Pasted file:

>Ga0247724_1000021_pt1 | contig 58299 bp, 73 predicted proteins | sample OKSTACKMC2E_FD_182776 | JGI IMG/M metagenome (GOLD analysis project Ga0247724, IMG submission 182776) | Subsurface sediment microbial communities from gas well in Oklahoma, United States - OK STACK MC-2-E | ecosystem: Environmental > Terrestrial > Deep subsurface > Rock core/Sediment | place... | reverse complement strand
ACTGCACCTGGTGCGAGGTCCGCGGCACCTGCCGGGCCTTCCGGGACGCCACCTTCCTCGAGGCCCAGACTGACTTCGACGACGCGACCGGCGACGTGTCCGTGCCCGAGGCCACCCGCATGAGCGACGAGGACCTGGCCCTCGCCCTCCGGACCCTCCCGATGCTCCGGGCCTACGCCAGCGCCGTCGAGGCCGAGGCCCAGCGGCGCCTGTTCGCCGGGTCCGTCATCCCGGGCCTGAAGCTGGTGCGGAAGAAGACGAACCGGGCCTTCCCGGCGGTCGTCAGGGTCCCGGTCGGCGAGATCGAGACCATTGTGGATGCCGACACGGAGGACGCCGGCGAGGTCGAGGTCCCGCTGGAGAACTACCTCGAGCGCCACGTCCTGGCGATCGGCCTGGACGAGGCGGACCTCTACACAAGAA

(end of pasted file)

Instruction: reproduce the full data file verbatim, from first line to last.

>Ga0247724_1000021_pt1 | contig 58299 bp, 73 predicted proteins | sample OKSTACKMC2E_FD_182776 | JGI IMG/M metagenome (GOLD analysis project Ga0247724, IMG submission 182776) | Subsurface sediment microbial communities from gas well in Oklahoma, United States - OK STACK MC-2-E | ecosystem: Environmental > Terrestrial > Deep subsurface > Rock core/Sediment | place... | reverse complement strand
ACTGCACCTGGTGCGAGGTCCGCGGCACCTGCCGGGCCTTCCGGGACGCCACCTTCCTCGAGGCCCAGACTGACTTCGACGACGCGACCGGCGACGTGTCCGTGCCCGAGGCCACCCGCATGAGCGACGAGGACCTGGCCCTCGCCCTCCGGACCCTCCCGATGCTCCGGGCCTACGCCAGCGCCGTCGAGGCCGAGGCCCAGCGGCGCCTGTTCGCCGGGTCCGTCATCCCGGGCCTGAAGCTGGTGCGGAAGAAGACGAACCGGGCCTTCCCGGCGGTCGTCAGGGTCCCGGTCGGCGAGATCGAGACCATTGTGGATGCCGACACGGAGGACGCCGGCGAGGTCGAGGTCCCGCTGGAGAACTACCTCGAGCGCCACGTCCTGGCGATCGGCCTGGACGAGGCGGACCTCTACACAAGAA